Buddhadasa Bhikkhu (Servant of the Buddha) went forth as a bhikkhu (Buddhist monk) in 1926, at the age of twenty. After a few years of study in Bangkok, which convinced him “purity is not to be found in the big city,” he was inspired to live close with nature in order to investigate the Buddha-Dhamma. Thus, he established Suan Mokkhabalarama (The Grove of the Power of Liberation) in 1932, near his hometown of Pum Riang (now in Chaiya District). At that time, it was the only forest Dhamma Center and one of the few places dedicated to vipassana meditation in Southern Thailand. Word of Buddhadasa Bhikkhu, his work, and Suan Mokkh spread over the years so that they are easily described as “one of the most influential events of Buddhist history in Siam.” Here, we can only mention some of the most interesting services he has rendered Buddhism.
Ajahn Buddhadasa worked painstakingly to establish and explain the correct and essential principles of what he called “pristine Buddhism,” that is, the original realization of the Lord Buddha before it was buried under commentaries, ritualism, clerical politics, and the like. His work was based in extensive research of the Pali texts (Canon and commentary), especially of the Buddha’s Discourses (Sutta Pitaka), followed by personal experiment and practice with these teachings. Then he taught whatever he could say truly quenches dukkha (dissatisfaction, suffering). His goal was to produce a complete set of references for present and future research and practice. His approach was always scientific, straight-forward, and practical.
Although his formal education only went as far as ninth grade and beginning Pali studies, he was given five Honorary Doctorates by Thai universities. His books, both written and transcribed from talks, fill a room at the National Library and influence all serious Thai Buddhists in Siam. Doctoral dissertations are still being written about him and his legacy. His books can be found in bookstores around the country and are favorites as gifts at cremations.
Progressive elements in Thai society, especially the young, were inspired by his teaching and selfless example. Since the 1960’s, activists and thinkers in areas such as education, ecology, social welfare, and rural development have drawn upon his teaching and advice. Most of the monks involved in nature conservation and community development were inspired by him. He provided the link between the scriptural tradition and engaged buddhist practice today.
After the founding of Suan Mokkh, he studied all schools of Buddhism, as well as the other major religious traditions. This interest was practical rather than scholarly. He sought to unite all genuinely religious people in order to work together to help, as he put it, “drag humanity out from under the power of materialism.” This broadmindedness won him friends and students from around the world, including Christians, Muslims, Hindus, and Sikhs.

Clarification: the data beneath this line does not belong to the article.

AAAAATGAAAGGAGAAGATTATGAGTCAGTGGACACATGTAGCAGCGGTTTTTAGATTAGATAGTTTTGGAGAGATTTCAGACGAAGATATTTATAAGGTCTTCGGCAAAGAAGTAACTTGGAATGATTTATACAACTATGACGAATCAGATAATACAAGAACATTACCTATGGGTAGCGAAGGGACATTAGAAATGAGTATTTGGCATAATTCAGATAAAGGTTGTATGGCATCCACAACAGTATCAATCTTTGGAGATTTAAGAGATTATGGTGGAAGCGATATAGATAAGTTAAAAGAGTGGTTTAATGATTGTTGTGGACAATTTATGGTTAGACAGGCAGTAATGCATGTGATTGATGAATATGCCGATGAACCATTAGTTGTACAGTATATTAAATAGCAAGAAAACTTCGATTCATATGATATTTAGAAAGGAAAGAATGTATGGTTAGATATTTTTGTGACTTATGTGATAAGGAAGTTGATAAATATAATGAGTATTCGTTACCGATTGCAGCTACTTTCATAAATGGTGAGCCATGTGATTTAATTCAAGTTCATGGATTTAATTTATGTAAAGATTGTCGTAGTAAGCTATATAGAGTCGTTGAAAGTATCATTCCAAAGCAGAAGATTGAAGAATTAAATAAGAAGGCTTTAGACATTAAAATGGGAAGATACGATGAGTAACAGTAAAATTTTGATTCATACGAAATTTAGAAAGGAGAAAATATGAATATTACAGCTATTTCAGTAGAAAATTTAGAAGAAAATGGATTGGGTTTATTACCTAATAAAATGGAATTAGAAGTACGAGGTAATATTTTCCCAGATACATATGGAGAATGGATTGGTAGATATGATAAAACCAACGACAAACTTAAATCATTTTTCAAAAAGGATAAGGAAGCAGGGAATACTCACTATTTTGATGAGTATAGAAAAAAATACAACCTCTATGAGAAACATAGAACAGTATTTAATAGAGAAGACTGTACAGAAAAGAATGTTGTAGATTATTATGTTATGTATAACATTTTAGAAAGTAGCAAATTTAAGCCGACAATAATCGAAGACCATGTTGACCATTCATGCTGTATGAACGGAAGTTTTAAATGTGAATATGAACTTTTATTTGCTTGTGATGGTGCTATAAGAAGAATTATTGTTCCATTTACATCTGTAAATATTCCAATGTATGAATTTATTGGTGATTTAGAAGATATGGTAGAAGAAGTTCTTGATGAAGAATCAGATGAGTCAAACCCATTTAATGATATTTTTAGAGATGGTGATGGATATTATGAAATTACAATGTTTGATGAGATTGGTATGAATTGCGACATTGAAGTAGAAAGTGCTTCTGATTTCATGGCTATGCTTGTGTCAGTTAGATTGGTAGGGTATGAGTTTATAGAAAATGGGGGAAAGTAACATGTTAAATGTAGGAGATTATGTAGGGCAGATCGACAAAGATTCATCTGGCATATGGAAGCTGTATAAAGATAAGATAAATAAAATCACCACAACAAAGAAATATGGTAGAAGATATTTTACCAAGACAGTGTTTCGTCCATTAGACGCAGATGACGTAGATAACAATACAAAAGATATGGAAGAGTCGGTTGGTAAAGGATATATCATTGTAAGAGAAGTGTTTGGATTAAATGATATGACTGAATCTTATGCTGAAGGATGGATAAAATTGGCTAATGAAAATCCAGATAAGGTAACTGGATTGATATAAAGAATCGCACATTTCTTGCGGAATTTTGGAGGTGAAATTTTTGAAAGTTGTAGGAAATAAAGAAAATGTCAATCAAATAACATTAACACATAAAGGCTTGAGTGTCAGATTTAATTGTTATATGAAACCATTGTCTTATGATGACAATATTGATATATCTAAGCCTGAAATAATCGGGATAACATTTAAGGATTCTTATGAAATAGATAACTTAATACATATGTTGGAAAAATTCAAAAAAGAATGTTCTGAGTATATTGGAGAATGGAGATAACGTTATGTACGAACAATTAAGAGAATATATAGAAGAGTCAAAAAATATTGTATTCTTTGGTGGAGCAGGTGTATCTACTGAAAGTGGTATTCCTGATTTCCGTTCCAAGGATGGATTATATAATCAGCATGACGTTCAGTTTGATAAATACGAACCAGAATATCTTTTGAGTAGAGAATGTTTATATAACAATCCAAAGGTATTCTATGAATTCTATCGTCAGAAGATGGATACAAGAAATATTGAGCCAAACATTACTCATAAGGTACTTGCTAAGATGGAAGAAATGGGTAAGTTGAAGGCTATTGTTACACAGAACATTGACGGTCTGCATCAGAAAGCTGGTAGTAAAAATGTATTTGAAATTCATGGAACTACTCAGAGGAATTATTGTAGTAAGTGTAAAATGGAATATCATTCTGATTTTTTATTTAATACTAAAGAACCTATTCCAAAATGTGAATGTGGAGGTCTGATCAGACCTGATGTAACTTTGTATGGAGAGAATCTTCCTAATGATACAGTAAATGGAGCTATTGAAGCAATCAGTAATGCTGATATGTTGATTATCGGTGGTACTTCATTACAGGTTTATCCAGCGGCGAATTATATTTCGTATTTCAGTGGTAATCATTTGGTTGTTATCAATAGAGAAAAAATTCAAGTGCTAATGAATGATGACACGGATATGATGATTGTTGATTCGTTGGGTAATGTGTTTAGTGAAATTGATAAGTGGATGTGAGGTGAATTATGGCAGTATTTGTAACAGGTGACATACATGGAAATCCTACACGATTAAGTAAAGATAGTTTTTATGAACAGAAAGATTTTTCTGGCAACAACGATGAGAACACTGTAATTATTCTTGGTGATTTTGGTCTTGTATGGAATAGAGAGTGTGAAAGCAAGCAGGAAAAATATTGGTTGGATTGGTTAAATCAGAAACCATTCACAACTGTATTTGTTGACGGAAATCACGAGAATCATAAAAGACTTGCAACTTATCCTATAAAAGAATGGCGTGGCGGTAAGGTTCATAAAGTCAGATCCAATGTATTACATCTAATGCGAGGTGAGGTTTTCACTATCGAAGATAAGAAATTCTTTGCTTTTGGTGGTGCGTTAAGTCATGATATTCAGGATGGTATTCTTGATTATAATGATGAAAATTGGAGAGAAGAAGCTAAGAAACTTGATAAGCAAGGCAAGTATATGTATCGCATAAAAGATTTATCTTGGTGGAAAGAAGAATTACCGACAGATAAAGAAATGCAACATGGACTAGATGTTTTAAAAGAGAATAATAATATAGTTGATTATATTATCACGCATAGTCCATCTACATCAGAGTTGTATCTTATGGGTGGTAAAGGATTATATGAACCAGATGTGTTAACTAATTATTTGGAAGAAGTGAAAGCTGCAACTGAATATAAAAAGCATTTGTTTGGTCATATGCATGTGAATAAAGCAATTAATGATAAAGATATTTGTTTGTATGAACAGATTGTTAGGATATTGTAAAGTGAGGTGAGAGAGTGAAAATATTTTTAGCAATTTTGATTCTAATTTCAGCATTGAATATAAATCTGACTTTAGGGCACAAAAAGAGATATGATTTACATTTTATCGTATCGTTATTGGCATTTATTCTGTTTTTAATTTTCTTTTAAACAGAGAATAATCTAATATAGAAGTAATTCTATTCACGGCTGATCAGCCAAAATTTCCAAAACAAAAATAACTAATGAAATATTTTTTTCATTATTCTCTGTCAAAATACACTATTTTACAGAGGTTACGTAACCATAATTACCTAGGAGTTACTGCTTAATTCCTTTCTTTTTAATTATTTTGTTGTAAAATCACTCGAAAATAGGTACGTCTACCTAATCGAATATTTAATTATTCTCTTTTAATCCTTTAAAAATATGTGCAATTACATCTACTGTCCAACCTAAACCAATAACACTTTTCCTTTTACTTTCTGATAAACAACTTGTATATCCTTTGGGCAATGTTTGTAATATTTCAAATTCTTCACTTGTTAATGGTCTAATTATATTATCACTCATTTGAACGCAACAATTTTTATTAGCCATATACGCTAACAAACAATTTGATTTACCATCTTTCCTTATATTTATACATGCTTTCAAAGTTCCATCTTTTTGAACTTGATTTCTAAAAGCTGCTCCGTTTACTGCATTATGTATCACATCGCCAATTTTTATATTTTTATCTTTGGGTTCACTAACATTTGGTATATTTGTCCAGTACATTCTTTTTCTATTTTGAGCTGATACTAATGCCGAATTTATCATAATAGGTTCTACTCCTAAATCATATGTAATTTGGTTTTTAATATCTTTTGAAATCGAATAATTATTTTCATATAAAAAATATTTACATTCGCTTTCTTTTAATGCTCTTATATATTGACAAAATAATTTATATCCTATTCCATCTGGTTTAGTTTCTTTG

His last project was to establish an International Dhamma Hermitage. This addition to Suan Mokkh is intended to provide facilities for:
Courses which introduce foreigners to the correct understanding of Buddhist principles and practice;
Meetings among Buddhists from around the world to establish and agree upon the “heart of Buddhism”;
Meetings of leaders from all religions for the sake of making mutual good understanding and cooperating to drag the world out from under the tyranny of materialism.
He also left instructions for a small monastery in which foreign monks may train as Dhamma-duta (Dhamma missionaries). It now functions under the name “Daun Kiam” or Suan Atammayatarama.
A similar facility for nuns, Thai and foreign, awaits the women who will make it happen. He called it Dhamma-Mata (Dhamma Mothers, those who give birth to others through Dhamma).
Ajarn Buddhadasa died in 1993 after a series of heart attacks and strokes that he kept bouncing back from in order to teach.
The final stroke occured as he was preparing notes for a talk to be given on his birthday in two days (27 May). Suan Mokkh carries on in the hearts and actions of all those who have been inspired and guided by his example and words. Suan Mokkh is not so much a physical place as it is the space of liberation that we all must discover in this very life.